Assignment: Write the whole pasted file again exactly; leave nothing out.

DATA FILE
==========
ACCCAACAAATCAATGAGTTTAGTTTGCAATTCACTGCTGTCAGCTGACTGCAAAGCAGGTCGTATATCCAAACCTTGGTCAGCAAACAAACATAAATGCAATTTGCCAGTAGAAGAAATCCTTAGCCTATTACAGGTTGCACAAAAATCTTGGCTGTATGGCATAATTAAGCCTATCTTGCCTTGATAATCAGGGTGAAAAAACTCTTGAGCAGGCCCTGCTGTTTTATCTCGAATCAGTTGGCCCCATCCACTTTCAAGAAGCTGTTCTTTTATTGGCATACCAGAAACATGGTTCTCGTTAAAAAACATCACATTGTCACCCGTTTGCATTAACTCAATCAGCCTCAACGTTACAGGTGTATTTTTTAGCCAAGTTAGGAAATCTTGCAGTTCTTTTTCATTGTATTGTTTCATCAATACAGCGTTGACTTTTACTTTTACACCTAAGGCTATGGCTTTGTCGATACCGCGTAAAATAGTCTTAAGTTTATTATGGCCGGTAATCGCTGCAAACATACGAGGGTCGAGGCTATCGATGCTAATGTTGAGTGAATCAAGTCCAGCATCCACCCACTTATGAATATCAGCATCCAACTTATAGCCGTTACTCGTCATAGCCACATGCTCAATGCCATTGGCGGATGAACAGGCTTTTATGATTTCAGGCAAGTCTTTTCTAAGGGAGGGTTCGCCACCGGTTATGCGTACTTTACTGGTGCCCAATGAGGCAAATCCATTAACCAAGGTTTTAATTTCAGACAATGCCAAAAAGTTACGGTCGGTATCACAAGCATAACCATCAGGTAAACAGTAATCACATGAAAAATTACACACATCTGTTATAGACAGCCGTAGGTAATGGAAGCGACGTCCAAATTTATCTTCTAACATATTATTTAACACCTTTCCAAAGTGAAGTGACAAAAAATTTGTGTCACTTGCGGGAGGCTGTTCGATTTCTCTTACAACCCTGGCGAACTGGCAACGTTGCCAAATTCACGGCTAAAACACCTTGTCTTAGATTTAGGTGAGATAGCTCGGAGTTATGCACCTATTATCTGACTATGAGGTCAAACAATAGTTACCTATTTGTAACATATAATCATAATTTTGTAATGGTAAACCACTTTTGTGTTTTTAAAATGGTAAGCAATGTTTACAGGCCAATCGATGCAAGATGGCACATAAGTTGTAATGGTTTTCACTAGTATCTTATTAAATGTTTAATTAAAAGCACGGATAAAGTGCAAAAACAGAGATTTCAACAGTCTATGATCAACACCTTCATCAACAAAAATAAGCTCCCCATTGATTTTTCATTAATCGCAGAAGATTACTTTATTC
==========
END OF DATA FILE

ACCCAACAAATCAATGAGTTTAGTTTGCAATTCACTGCTGTCAGCTGACTGCAAAGCAGGTCGTATATCCAAACCTTGGTCAGCAAACAAACATAAATGCAATTTGCCAGTAGAAGAAATCCTTAGCCTATTACAGGTTGCACAAAAATCTTGGCTGTATGGCATAATTAAGCCTATCTTGCCTTGATAATCAGGGTGAAAAAACTCTTGAGCAGGCCCTGCTGTTTTATCTCGAATCAGTTGGCCCCATCCACTTTCAAGAAGCTGTTCTTTTATTGGCATACCAGAAACATGGTTCTCGTTAAAAAACATCACATTGTCACCCGTTTGCATTAACTCAATCAGCCTCAACGTTACAGGTGTATTTTTTAGCCAAGTTAGGAAATCTTGCAGTTCTTTTTCATTGTATTGTTTCATCAATACAGCGTTGACTTTTACTTTTACACCTAAGGCTATGGCTTTGTCGATACCGCGTAAAATAGTCTTAAGTTTATTATGGCCGGTAATCGCTGCAAACATACGAGGGTCGAGGCTATCGATGCTAATGTTGAGTGAATCAAGTCCAGCATCCACCCACTTATGAATATCAGCATCCAACTTATAGCCGTTACTCGTCATAGCCACATGCTCAATGCCATTGGCGGATGAACAGGCTTTTATGATTTCAGGCAAGTCTTTTCTAAGGGAGGGTTCGCCACCGGTTATGCGTACTTTACTGGTGCCCAATGAGGCAAATCCATTAACCAAGGTTTTAATTTCAGACAATGCCAAAAAGTTACGGTCGGTATCACAAGCATAACCATCAGGTAAACAGTAATCACATGAAAAATTACACACATCTGTTATAGACAGCCGTAGGTAATGGAAGCGACGTCCAAATTTATCTTCTAACATATTATTTAACACCTTTCCAAAGTGAAGTGACAAAAAATTTGTGTCACTTGCGGGAGGCTGTTCGATTTCTCTTACAACCCTGGCGAACTGGCAACGTTGCCAAATTCACGGCTAAAACACCTTGTCTTAGATTTAGGTGAGATAGCTCGGAGTTATGCACCTATTATCTGACTATGAGGTCAAACAATAGTTACCTATTTGTAACATATAATCATAATTTTGTAATGGTAAACCACTTTTGTGTTTTTAAAATGGTAAGCAATGTTTACAGGCCAATCGATGCAAGATGGCACATAAGTTGTAATGGTTTTCACTAGTATCTTATTAAATGTTTAATTAAAAGCACGGATAAAGTGCAAAAACAGAGATTTCAACAGTCTATGATCAACACCTTCATCAACAAAAATAAGCTCCCCATTGATTTTTCATTAATCGCAGAAGATTACTTTATTC